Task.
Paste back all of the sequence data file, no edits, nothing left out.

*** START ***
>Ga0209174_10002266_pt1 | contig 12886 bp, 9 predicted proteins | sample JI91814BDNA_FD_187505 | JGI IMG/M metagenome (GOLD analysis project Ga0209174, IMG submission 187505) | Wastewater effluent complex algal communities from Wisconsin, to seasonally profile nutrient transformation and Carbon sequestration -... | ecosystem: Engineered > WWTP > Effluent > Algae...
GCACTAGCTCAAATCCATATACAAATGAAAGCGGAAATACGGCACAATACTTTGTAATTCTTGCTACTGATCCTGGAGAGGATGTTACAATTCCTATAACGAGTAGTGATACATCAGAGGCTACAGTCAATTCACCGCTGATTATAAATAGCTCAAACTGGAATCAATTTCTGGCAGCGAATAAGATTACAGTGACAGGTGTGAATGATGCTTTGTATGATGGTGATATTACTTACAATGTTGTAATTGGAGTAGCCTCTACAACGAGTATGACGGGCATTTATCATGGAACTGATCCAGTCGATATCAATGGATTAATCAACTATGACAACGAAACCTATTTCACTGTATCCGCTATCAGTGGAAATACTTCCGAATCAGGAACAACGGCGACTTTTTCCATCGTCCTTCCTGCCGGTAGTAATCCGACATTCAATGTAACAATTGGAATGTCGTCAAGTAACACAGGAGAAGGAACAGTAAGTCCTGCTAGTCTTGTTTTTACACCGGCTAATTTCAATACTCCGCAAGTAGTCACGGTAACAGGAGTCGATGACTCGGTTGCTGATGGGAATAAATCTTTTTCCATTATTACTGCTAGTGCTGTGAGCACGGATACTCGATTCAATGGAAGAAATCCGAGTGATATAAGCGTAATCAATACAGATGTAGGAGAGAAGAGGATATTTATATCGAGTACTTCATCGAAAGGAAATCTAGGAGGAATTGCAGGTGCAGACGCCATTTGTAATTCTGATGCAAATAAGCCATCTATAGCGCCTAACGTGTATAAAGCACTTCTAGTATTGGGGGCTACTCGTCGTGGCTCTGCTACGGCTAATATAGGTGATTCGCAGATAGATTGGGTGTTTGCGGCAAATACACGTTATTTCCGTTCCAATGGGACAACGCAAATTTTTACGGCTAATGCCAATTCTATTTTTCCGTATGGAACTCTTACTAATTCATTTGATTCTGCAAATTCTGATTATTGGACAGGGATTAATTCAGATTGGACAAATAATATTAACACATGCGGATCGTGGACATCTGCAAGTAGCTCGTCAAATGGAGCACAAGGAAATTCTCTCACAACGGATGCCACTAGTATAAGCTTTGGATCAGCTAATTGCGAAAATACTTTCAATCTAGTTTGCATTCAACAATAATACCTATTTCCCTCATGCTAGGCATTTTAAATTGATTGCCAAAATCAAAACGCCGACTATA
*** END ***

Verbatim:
>Ga0209174_10002266_pt1 | contig 12886 bp, 9 predicted proteins | sample JI91814BDNA_FD_187505 | JGI IMG/M metagenome (GOLD analysis project Ga0209174, IMG submission 187505) | Wastewater effluent complex algal communities from Wisconsin, to seasonally profile nutrient transformation and Carbon sequestration -... | ecosystem: Engineered > WWTP > Effluent > Algae...
GCACTAGCTCAAATCCATATACAAATGAAAGCGGAAATACGGCACAATACTTTGTAATTCTTGCTACTGATCCTGGAGAGGATGTTACAATTCCTATAACGAGTAGTGATACATCAGAGGCTACAGTCAATTCACCGCTGATTATAAATAGCTCAAACTGGAATCAATTTCTGGCAGCGAATAAGATTACAGTGACAGGTGTGAATGATGCTTTGTATGATGGTGATATTACTTACAATGTTGTAATTGGAGTAGCCTCTACAACGAGTATGACGGGCATTTATCATGGAACTGATCCAGTCGATATCAATGGATTAATCAACTATGACAACGAAACCTATTTCACTGTATCCGCTATCAGTGGAAATACTTCCGAATCAGGAACAACGGCGACTTTTTCCATCGTCCTTCCTGCCGGTAGTAATCCGACATTCAATGTAACAATTGGAATGTCGTCAAGTAACACAGGAGAAGGAACAGTAAGTCCTGCTAGTCTTGTTTTTACACCGGCTAATTTCAATACTCCGCAAGTAGTCACGGTAACAGGAGTCGATGACTCGGTTGCTGATGGGAATAAATCTTTTTCCATTATTACTGCTAGTGCTGTGAGCACGGATACTCGATTCAATGGAAGAAATCCGAGTGATATAAGCGTAATCAATACAGATGTAGGAGAGAAGAGGATATTTATATCGAGTACTTCATCGAAAGGAAATCTAGGAGGAATTGCAGGTGCAGACGCCATTTGTAATTCTGATGCAAATAAGCCATCTATAGCGCCTAACGTGTATAAAGCACTTCTAGTATTGGGGGCTACTCGTCGTGGCTCTGCTACGGCTAATATAGGTGATTCGCAGATAGATTGGGTGTTTGCGGCAAATACACGTTATTTCCGTTCCAATGGGACAACGCAAATTTTTACGGCTAATGCCAATTCTATTTTTCCGTATGGAACTCTTACTAATTCATTTGATTCTGCAAATTCTGATTATTGGACAGGGATTAATTCAGATTGGACAAATAATATTAACACATGCGGATCGTGGACATCTGCAAGTAGCTCGTCAAATGGAGCACAAGGAAATTCTCTCACAACGGATGCCACTAGTATAAGCTTTGGATCAGCTAATTGCGAAAATACTTTCAATCTAGTTTGCATTCAACAATAATACCTATTTCCCTCATGCTAGGCATTTTAAATTGATTGCCAAAATCAAAACGCCGACTATA